School notes for May 10
Dodgeball raises money for MHS
Last month, the Rotary Club of Milwaukie was excited to send two teams to support the Milwaukie High School/Milwaukie Academy of the Arts dodgeball tournament during Milwaukie Cares week. The fundraiser is hosted by the student government.
This year, Rotary Club teams hosted special guest players from Portland Pickles Baseball — coach Jeff Lahti and Dillon the Pickles' mascot. Rotarians fought hard in two games each but were not able to move forward in the bracket play.
Kraxberger musicians excel
The eighth-grade band from Kraxberger Middle School competed in the Baker Prairie Band Festival against performance groups from across the region, finishing in second place.
"I'm proud of our band for scoring three superior ratings and representing Gladstone so well," said band director Seth Arnold. "I'm looking forward to having them join the high school band next fall."
OC teachers awarded technology grants
Last month, Gaffney Lane Elementary School teachers Liz Wong and Danielle Butler were awarded technology grants from the CenturyLink Clarke M. Williams Foundation. The grants are designed to help fund projects that advance student success through the innovative use of technology.
The money being awarded to Butler will be used to purchase technology to assist students in the classroom. A few examples would be a tablet with special software used to allow a student without verbal skills the ability to communicate, or a computer with cutting edge speech-to-text and verbal editing capabilities that would allow a student to write rich stories using their voice.
"I am thrilled about getting this grant for our students," Butler said. "The $5,000 grant is going to provide a stable batch of laptops and tablets specifically for adaptive-use situations, and our students are thrilled."
In her third-grade class, Wong uses an iPad-based coding application that students use to create programs using a drag-and-drop interface. The $3,200 grant awarded to Wong will be used to purchase robotics that help bring the student programming to life beyond the screen.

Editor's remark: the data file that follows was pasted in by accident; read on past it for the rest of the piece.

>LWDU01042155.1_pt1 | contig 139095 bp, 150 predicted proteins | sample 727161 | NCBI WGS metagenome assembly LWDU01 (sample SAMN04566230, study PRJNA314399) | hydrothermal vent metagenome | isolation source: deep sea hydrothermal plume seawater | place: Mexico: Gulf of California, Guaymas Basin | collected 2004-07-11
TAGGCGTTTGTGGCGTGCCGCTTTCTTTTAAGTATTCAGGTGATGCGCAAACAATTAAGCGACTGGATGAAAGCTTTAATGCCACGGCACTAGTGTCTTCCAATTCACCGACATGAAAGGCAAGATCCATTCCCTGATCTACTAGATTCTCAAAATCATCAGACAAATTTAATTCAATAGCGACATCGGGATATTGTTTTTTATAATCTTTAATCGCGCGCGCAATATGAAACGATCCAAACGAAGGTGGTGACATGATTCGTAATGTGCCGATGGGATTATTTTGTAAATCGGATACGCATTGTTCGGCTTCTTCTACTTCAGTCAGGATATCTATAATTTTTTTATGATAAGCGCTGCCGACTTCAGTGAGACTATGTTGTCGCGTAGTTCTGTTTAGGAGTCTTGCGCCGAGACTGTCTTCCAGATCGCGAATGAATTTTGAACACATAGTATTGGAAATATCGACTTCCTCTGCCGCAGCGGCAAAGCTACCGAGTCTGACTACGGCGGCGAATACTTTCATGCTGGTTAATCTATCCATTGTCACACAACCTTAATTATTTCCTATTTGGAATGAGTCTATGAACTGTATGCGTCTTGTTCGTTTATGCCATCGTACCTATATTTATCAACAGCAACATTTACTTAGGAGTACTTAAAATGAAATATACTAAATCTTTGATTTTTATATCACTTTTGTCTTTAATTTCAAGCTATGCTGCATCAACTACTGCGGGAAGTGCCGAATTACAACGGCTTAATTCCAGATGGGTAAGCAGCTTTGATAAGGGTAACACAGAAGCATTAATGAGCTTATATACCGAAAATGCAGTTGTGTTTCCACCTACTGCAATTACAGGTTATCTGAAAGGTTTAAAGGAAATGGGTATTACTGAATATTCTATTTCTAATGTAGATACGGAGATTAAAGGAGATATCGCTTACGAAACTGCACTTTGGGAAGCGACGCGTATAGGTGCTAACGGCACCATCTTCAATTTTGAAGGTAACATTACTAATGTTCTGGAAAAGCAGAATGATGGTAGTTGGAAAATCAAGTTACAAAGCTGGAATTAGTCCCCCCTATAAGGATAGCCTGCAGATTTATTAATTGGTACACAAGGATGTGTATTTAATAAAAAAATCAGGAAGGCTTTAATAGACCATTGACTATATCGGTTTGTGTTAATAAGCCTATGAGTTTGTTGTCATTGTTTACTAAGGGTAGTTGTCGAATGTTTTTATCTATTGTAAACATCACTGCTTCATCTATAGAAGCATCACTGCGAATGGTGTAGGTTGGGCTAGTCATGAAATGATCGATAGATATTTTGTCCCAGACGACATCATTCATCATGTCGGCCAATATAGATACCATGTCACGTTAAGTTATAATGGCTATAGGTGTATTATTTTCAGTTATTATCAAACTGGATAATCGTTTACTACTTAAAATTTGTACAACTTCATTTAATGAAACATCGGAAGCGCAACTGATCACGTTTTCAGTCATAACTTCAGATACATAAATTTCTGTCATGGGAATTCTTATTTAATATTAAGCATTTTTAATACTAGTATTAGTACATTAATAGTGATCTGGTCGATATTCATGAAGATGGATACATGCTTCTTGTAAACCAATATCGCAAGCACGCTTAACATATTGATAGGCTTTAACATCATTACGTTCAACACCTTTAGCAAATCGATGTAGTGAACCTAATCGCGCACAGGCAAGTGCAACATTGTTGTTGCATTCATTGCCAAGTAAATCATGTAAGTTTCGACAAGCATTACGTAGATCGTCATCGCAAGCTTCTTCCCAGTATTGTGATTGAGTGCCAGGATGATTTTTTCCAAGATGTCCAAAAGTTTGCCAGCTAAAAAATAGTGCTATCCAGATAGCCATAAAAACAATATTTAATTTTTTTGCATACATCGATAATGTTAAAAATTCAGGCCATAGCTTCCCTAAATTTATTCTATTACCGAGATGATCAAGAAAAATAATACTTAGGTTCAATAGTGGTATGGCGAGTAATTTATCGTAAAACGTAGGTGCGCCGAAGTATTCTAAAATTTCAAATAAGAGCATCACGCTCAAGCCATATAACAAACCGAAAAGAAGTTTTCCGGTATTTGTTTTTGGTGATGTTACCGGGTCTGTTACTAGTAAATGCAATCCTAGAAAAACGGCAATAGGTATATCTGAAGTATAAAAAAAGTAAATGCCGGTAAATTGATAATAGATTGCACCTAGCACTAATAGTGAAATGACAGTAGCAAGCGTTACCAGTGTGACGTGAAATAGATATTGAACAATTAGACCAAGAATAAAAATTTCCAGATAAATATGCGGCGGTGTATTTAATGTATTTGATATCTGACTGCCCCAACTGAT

"I was totally excited to learn that not one but two Gaffney Lane teachers applied for and had been awarded CenturyLink technology grants," said Gaffney Lane Principal Cyndi Borgmeier. "Our teachers want the most for our students and adding more adaptive technologies along with more opportunities for science, technology, engineering and math help push them to new heights."
Foundation plans golf, auction events
The Gladstone Education Foundation plans a summer golf tournament and a fall auction to support Gladstone schools and youth programs. Recently these events raised over $54,000 for Gladstone schools.
The golf tournament is set for noon Wednesday, July 26, with a shotgun start at 1:30 p.m., at Stone Creek Golf Course. Registration is $450 per foursome or $125 per single, including golf, golf cart, lunch, dinner and awards. The event also includes raffle prizes and a silent auction.
The auction is planned for 5 p.m. Saturday, Oct. 21, at the World of Speed. The event includes a silent auction, an oral auction and a dinner provided by Slick's Big Time Barbecue. Attendees also will have the opportunity to explore the car museum.
To register, to sponsor either event or to donate auction items, contact Tammy Tracy at 503-650-2777 or Terry Marsh at 503-798-7922.
Gladstone Outdoor School continues tradition
For 36 years, Outdoor School has been a rite of passage for Gladstone kids. Every sixth-grader from Kraxberger Middle School attends a full week of Outdoor School at Twin Rock Friends Camp in Rockaway Beach. For some students, this is their first camp experience.
The action-packed week includes environmental science lessons about ponds, plants, beaches, dunes and arthropods, as well as outdoor survival skills such as using a compass and how to build a shelter. Students create environmental art and also learn the importance of using sustainable practices.
The long-term impact of the program is evident in the Gladstone High School students who compete for coveted spots to serve as counselors for the program.
"Watching our campers having the time of their lives learning alongside these wonderful young adults is rewarding beyond words," said teacher Patti Bisenius, who has helped organize the program for several years.
CCC hosts creative writing conference
Explore the practice and profession of creative writing, publishing, playwriting and digital storytelling at Clackamas Community College's annual Compose Creative Writing Conference on Saturday, May 20, at the Oregon City campus, 19600 Molalla Ave.
Hosted by CCC's English Department, this year's event includes workshops in fiction, poetry, creative nonfiction, publishing, comics and songwriting. Some of this year's workshops include "Making Meaning Through Metaphor," "Writing Poems From Memory: Our Stories as a Matter of Craft," "The Devil Is in the Details: Writing and Revising Short Fiction," "Finding Your Voice - and Selling Your Work" and "Writing Comics: Pages, Panels and the Space Between."
Featured writers, editors and publishers at this year's event include Rene Denfeld, Jay Ponteri, Diana Schutz, Daneen Bergland, Jeff Knorr, Claire Willett and many more.
Compose begins with a welcome address at 9:30 a.m. Workshops run 10:45 a.m. to 12:15 p.m. and 1:45 to 5 p.m. There will be a break for lunch and readings from 12:30 to 1:30 p.m.
The cost is $20. To register, visit clackamas.edu/English/Compose. In-person registration starts at 8:45 a.m. the day of the event.